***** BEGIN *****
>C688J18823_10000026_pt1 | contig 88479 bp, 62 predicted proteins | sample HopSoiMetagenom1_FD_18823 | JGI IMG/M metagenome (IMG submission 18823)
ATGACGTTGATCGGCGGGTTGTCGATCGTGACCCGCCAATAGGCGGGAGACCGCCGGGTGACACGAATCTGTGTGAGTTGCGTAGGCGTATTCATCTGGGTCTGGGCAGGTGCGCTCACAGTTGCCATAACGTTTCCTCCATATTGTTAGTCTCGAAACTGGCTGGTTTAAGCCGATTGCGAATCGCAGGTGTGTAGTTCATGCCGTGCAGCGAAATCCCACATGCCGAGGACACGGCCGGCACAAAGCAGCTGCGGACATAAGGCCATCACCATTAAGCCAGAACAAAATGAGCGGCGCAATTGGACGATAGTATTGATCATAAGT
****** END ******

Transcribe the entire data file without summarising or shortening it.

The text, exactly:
>C688J18823_10000026_pt1 | contig 88479 bp, 62 predicted proteins | sample HopSoiMetagenom1_FD_18823 | JGI IMG/M metagenome (IMG submission 18823)
ATGACGTTGATCGGCGGGTTGTCGATCGTGACCCGCCAATAGGCGGGAGACCGCCGGGTGACACGAATCTGTGTGAGTTGCGTAGGCGTATTCATCTGGGTCTGGGCAGGTGCGCTCACAGTTGCCATAACGTTTCCTCCATATTGTTAGTCTCGAAACTGGCTGGTTTAAGCCGATTGCGAATCGCAGGTGTGTAGTTCATGCCGTGCAGCGAAATCCCACATGCCGAGGACACGGCCGGCACAAAGCAGCTGCGGACATAAGGCCATCACCATTAAGCCAGAACAAAATGAGCGGCGCAATTGGACGATAGTATTGATCATAAGT